June 26, 2010

Who Invented Quiche?

The French? The English? Actually it was the Germans. Quiche originates from the German ruled, medieval kingdom of Lothringen. It comes from the German word 'Kuchen' which means cake and is equivalent to an open pie. Although there are now many variations to quiche, it normally has a pastry crust and is filled with a delicious egg and cream custard and meat or vegetables. It's easy peasy and a great way to use up leftovers.  Eat it for breakfast, lunch or dinner..heck, why not all three?

My quiche recipe is a tweaked version of Karina's recipe at Gluten-Free Goddess
Crustless Roasted Vegetable Quiche with Dill

2 cups roasted vegetables- zucchini, garlic, sweet potato, and green peppers (you can use whatever vegetable you want)
1/4 cup of shredded cheese
4 eggs, beaten
1/4 cup half and half cream + 1/4 cup of 2% or 1% milk
Salt and pepper to taste
Pinch of cayenne pepper or more to taste
3-4 Tbsp fresh dill, chopped

Pre-heat the oven to 375 degrees F. Lightly oil a 9-inch glass pie plate. If you look in my picture, I used a round 8-inch cake pan because I didn't have a pie plate. You can also see parchment paper sticking out of the quiche- do this only if you have to! Otherwise, stick to the 9-inch glass pie plate.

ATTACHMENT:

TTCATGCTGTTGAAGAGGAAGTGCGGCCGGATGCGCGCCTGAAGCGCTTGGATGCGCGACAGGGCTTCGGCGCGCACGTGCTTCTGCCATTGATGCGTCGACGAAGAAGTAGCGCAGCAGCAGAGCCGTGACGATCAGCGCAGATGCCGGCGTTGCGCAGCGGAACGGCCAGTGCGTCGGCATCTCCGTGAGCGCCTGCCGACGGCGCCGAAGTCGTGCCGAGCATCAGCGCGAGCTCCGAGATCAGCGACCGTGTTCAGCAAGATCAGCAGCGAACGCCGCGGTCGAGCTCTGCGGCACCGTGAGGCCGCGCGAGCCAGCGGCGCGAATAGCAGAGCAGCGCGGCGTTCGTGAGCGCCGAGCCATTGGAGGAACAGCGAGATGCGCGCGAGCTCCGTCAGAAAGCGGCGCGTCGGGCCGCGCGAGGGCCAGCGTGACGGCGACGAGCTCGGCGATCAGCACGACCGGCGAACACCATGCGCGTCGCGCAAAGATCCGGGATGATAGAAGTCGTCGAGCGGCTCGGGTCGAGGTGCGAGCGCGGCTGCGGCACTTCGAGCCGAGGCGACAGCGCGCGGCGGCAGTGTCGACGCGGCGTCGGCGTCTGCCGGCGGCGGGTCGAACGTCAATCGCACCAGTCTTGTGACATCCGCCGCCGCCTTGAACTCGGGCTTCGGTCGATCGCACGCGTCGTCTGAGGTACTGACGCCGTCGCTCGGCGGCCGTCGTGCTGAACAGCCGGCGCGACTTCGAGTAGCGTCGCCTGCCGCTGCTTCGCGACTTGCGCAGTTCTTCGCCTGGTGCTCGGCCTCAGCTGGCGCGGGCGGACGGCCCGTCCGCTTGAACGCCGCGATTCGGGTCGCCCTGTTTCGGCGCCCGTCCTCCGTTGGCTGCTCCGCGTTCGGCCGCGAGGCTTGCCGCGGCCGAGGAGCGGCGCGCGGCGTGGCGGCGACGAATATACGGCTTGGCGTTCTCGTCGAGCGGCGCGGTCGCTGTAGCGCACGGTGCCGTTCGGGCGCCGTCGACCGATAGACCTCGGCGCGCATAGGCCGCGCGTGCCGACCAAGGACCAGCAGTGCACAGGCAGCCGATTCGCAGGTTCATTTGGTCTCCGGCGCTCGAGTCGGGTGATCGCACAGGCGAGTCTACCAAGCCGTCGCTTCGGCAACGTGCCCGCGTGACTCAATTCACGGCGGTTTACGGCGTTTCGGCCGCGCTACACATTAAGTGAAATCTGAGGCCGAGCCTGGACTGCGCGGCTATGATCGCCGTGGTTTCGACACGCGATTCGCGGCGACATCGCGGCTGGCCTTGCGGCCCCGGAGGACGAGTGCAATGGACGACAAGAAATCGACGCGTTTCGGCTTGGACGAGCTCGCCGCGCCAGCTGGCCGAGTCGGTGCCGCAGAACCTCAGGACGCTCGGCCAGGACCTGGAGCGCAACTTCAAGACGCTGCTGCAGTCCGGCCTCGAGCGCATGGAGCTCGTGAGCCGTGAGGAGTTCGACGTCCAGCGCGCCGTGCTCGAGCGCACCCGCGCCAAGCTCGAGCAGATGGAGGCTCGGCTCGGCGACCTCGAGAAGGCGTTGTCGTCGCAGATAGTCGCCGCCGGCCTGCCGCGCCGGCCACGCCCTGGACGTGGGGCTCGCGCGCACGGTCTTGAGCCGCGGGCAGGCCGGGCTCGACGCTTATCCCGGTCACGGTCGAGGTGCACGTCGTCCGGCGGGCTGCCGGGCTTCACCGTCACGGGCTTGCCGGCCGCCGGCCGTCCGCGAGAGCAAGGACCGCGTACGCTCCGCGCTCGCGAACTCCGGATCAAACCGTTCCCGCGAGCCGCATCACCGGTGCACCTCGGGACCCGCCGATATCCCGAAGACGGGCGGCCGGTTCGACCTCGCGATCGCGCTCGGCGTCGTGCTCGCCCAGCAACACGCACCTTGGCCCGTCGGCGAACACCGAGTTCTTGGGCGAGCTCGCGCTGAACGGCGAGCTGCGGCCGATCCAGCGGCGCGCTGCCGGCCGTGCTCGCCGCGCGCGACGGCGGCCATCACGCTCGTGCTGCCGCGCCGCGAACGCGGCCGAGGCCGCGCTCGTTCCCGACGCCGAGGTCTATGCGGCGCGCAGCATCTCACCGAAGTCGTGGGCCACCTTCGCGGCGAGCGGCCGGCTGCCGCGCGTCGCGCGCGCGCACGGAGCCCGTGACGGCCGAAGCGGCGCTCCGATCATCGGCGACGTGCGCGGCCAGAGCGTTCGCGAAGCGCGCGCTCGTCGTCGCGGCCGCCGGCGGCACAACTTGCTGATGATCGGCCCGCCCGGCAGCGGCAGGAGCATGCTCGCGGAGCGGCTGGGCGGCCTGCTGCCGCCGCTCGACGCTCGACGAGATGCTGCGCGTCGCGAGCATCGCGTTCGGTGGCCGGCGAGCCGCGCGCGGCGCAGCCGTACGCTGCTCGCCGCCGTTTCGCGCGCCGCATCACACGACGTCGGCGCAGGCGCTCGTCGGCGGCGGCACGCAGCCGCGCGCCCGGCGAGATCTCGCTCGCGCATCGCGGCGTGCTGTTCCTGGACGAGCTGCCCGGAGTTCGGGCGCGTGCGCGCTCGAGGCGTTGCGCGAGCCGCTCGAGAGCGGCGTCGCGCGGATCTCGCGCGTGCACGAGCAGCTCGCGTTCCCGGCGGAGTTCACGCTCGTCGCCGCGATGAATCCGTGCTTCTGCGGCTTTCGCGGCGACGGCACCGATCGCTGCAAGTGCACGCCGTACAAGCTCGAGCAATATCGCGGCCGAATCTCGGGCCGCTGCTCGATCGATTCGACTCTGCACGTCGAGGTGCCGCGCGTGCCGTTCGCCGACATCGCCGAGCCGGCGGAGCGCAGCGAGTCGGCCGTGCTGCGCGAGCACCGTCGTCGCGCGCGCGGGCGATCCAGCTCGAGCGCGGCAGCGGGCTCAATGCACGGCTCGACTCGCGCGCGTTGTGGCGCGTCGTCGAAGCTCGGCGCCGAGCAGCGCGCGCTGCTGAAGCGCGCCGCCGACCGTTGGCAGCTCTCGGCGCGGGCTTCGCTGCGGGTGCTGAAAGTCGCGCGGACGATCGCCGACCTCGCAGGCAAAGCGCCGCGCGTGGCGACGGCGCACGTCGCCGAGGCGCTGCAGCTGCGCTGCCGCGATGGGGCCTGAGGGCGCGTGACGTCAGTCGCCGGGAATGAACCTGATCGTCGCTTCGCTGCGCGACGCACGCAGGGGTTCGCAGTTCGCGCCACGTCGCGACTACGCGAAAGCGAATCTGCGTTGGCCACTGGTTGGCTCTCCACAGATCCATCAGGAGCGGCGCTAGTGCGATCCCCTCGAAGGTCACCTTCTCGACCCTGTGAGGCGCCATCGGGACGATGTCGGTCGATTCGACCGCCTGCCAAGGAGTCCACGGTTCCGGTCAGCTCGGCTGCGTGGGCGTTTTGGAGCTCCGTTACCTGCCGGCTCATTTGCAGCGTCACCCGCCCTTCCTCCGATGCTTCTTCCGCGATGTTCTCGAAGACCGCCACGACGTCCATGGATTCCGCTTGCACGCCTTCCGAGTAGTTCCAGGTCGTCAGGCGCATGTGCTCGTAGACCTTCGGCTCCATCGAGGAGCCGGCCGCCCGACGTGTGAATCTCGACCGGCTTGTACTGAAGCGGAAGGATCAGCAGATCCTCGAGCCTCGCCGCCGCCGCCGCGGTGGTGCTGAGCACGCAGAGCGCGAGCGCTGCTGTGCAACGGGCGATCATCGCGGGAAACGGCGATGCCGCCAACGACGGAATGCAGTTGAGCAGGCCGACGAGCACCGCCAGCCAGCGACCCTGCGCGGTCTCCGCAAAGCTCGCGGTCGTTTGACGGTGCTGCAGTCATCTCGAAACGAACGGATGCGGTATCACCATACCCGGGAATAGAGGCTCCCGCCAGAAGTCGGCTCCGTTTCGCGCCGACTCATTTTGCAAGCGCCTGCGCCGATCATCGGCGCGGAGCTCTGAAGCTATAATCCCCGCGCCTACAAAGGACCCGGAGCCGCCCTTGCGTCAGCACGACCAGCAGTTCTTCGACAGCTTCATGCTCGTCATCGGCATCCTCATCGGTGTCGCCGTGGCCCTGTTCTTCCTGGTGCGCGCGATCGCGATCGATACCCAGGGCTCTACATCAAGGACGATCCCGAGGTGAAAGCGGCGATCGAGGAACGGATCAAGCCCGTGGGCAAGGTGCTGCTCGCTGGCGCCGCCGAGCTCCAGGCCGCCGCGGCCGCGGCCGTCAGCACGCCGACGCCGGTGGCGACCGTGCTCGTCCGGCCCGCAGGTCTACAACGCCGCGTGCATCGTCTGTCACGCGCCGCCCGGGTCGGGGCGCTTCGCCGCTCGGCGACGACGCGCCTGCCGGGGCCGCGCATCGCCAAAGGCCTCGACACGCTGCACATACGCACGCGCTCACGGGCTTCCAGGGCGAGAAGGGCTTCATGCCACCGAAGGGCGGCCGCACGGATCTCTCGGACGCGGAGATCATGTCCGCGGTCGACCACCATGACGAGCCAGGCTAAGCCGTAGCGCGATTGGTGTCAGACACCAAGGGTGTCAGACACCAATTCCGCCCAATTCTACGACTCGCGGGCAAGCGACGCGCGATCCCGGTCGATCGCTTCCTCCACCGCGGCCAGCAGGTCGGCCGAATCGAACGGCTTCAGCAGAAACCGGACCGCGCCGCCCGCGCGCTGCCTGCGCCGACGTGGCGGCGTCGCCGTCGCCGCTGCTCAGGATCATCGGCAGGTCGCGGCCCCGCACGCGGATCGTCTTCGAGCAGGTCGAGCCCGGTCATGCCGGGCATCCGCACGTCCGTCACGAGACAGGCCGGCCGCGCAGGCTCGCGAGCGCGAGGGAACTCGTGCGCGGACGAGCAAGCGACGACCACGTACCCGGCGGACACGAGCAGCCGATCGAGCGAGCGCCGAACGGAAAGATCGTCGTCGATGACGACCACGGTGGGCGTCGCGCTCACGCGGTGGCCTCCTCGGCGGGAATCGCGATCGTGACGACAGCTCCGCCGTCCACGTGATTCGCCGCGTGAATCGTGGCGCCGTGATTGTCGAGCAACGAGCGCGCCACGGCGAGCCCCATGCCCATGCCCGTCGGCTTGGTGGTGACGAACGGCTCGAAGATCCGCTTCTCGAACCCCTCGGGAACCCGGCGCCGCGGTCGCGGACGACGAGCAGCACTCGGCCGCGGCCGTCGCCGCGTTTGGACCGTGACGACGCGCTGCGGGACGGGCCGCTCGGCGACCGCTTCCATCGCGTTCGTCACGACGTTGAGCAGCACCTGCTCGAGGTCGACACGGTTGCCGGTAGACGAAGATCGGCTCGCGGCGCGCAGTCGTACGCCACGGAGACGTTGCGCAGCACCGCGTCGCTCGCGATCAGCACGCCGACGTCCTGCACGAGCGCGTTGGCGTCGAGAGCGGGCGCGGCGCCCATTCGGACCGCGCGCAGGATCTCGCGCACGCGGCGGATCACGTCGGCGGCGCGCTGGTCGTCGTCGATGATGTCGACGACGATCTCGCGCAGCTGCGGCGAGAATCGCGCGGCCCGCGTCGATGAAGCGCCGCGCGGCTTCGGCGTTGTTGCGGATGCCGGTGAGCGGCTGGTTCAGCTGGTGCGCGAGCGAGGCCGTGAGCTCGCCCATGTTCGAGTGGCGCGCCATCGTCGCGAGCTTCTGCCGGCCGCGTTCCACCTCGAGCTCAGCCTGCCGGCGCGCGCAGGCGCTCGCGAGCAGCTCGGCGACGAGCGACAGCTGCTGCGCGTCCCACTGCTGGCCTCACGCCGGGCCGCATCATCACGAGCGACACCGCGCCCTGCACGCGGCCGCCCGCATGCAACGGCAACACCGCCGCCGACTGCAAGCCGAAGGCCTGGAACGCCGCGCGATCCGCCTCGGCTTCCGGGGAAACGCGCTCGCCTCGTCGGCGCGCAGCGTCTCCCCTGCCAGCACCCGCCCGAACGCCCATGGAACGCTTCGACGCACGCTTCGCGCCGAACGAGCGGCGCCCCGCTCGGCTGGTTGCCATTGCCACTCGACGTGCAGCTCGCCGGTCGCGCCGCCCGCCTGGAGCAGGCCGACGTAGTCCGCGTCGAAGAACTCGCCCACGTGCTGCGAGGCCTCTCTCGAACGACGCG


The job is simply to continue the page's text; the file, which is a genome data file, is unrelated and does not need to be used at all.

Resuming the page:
Scatter fresh vegetables on a parchment paper-lined cookie sheet and roast vegetables to your liking.

Layer the roasted vegetables in the bottom of the pie plate.

Beat eggs with cream and milk and add spices. Mix in cheese and pour over roasted vegetables, making sure the liquid covers all of the vegetables.  If you find that your liquid doesn't cover all of the vegetables, you can pour in a little milk. 

Sprinkle dill on top of milk mixture and bake for 30 minutes, or until the centre of the quiche is set, with the top and edges a light golden brown colour.

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